In his recent blog, From Chain Reaction to Grid Reaction: Mobilities and Restrictions during SARS and Coronavirus, Dr Xiang argues that hyper mobility that has become prevalent in Chinese society induced the government to introduce “grid governance” to manage the population, which method enabled “grid reaction” in the event of the coronavirus outbreak, which in turn created deep disruptions. However, I question the connections in this reasoning.
First, it is hard to conclude that “grid reaction induced unintended movements that may further spread the virus”. I would argue that flight is a natural instinct of mankind. Famines, earthquakes, floods, and other disasters in any society all lead to similar flights. In fact Dr Xiang himself acknowledged this. As we see, Italians fled to the south from Milan before the lockdown, and Americans are fleeing to the countryside from big cities as I am writing this response. This is not necessarily related to “grid management”.
Furthermore, grid management can hardly be attributed to hyper-mobility. Grid management is not new in China at all. In pre-modern times, it was described as the baojia system, a community-based civil control method dating to 346 B.C. In the original design, every ten households constitute a jia, and every ten jia constitute a bao. The baojia system, which resembles the present-day grid management in many ways, has been renewed over and over again throughout Chinese history. In essence, this system, baojia or grid, is a mobility-control tool.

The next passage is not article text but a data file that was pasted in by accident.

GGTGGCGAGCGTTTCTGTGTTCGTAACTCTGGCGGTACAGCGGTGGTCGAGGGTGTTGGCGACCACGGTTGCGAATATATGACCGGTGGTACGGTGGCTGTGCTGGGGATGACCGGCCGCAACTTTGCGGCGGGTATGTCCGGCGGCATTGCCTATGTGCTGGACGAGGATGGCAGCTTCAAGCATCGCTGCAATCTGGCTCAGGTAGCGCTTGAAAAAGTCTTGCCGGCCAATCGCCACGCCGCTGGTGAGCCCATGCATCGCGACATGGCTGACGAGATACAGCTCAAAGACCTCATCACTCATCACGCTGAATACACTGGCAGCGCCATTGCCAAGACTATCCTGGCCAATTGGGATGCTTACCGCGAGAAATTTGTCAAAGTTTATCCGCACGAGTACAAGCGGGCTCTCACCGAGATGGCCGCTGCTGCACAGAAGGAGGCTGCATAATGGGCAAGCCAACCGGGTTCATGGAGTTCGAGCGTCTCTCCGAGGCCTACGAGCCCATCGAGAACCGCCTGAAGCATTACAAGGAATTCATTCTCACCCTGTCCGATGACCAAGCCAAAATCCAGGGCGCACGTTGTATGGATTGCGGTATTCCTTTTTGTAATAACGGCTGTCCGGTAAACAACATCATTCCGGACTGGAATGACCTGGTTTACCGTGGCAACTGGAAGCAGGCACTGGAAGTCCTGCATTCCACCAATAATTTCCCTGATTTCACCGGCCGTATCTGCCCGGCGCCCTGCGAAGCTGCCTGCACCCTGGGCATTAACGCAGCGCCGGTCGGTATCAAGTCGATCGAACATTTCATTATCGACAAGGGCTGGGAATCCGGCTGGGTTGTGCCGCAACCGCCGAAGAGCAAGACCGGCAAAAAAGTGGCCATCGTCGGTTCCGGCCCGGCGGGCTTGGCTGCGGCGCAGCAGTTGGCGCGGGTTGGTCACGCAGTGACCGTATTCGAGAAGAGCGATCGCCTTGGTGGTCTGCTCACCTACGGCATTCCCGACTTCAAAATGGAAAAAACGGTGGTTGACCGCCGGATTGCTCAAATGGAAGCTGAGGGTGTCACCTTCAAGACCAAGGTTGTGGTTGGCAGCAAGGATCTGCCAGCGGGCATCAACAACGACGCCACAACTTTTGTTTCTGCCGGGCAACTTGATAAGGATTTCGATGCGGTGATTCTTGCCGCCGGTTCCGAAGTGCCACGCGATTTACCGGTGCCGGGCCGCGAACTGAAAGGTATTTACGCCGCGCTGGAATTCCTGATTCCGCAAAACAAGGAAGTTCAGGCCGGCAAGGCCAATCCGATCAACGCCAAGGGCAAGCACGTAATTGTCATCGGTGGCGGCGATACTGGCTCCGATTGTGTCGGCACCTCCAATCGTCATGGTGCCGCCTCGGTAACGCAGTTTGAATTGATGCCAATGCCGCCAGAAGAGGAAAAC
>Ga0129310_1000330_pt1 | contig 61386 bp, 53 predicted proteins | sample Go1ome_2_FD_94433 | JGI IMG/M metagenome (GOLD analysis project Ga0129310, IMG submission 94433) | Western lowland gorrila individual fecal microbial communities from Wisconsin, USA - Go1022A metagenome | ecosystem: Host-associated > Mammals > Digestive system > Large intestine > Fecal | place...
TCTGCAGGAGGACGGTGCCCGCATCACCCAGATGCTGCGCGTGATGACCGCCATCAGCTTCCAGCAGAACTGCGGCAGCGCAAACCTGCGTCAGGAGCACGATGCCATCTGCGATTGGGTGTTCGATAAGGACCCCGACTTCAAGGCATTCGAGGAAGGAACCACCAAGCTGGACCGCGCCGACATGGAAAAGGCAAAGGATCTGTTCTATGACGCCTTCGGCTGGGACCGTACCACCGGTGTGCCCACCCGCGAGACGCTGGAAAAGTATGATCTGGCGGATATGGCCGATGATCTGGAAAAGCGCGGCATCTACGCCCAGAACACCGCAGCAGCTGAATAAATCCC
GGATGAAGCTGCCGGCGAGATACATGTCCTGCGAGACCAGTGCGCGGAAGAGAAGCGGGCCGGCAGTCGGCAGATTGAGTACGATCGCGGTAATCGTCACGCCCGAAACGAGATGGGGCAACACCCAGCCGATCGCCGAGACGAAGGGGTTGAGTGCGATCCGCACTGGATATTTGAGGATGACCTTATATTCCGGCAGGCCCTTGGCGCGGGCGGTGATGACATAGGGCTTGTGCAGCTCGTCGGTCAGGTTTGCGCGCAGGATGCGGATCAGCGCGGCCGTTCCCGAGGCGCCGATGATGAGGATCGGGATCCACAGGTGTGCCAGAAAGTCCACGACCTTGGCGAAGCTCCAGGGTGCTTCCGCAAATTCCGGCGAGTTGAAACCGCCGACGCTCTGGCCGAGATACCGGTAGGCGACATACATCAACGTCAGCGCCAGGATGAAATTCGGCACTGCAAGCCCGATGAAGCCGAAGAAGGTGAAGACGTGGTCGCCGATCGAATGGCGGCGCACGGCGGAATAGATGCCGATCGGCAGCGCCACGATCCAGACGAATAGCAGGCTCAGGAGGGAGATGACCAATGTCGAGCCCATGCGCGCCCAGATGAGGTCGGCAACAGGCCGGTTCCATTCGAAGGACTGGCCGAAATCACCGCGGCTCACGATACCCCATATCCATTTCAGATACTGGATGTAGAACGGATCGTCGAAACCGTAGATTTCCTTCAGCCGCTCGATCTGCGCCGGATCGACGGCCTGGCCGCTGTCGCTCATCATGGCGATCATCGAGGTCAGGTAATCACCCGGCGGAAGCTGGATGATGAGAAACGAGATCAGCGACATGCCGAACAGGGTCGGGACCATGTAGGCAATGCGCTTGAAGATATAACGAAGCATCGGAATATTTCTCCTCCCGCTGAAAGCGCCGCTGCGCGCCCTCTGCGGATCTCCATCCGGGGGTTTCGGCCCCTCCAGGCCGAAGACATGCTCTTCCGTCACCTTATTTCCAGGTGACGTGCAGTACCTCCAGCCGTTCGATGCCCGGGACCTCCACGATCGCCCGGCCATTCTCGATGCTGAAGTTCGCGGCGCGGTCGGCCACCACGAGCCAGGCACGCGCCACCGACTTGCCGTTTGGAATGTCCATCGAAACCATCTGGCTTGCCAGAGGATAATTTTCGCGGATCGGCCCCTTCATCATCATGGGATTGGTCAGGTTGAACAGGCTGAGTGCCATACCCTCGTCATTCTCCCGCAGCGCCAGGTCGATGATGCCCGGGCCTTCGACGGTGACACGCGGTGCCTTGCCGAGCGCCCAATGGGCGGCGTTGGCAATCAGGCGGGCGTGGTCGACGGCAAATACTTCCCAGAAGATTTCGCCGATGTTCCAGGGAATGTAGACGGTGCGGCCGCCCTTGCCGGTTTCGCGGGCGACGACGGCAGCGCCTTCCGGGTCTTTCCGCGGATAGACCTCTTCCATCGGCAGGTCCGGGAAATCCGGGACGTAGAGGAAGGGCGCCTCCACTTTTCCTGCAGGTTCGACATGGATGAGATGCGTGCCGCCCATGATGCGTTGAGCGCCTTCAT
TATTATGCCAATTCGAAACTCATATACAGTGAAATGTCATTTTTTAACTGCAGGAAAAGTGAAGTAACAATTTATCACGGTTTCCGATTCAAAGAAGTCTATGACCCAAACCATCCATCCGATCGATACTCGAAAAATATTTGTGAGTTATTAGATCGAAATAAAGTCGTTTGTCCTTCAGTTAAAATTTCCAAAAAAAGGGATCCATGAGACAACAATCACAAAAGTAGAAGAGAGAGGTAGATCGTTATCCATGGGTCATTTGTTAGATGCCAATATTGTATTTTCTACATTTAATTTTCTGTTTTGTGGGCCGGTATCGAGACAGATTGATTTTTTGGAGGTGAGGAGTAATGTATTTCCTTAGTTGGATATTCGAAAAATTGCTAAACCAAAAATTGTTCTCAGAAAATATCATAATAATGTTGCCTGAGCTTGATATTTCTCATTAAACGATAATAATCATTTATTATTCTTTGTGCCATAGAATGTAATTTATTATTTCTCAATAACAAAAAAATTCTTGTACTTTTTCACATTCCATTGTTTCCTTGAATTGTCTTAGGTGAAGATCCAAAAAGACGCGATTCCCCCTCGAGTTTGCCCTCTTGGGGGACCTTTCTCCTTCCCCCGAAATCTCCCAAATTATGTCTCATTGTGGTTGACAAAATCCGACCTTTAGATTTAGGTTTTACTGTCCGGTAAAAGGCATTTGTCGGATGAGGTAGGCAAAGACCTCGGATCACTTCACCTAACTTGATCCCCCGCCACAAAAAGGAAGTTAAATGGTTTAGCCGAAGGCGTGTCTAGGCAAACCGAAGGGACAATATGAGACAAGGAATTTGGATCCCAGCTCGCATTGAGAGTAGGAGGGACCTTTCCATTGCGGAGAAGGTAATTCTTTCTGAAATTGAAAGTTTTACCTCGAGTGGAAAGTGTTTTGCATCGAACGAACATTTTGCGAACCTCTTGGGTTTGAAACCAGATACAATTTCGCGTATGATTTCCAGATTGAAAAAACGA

However, I find the two concepts of “chain reaction” and “grid reaction” can be powerful tools if we introduce the concept of social capital into the discussion.
During the 2003 SARS outbreak, migrant workers fled Beijing, and brought the virus to their hometowns and thereby worsening the epidemic. However, in doing so, they also managed to survive SARS by using their own meagre resources by leaving places where medical resources were overwhelmed. The downside of this movement is that they brought the epidemic to new places and created additional work for the bureaucrats and medics there. The lesson that local governments learned from 2003 seems to be that they must break the “chains” in order to prevent the “chain reaction”. They therefore evoked grid-style control to immobilize everyone.
In 2020 we witness a competition between government-centered “grid” management and people-centered social “network” strategy. The former constrains the latter. People who are dis-embedded from their social networks and deprived of social capital, thus becoming atom-like actors, lose their incomes and cannot effectively use social capital to protect themselves or their loved ones. Though poorer people can be resilient in surviving disasters, grid reactions curtail their ability to mobilize any form of capital and thus significantly increases their risks.
If there is a lesson for bureaucrats to learn from this pandemic, I fear it it might be that they will consider even more digital surveillance tools, such as health QR code, scouting UAVs, and facemask recognition technologies. After all, a grid reaction is not only to stop the virus, but can also to maximize stability, or even just a deceptive feeling of stability.
We are talking about “saving lives”. But in the rush to save lives, human beings are regulated, disciplined, and sacrificed, rather than being served, enabled, and liberated. The more high-tech the system becomes, the worse outcomes it generates.
Tianlong You is a PhD candidate in Justice Studies; Arizona State University, USA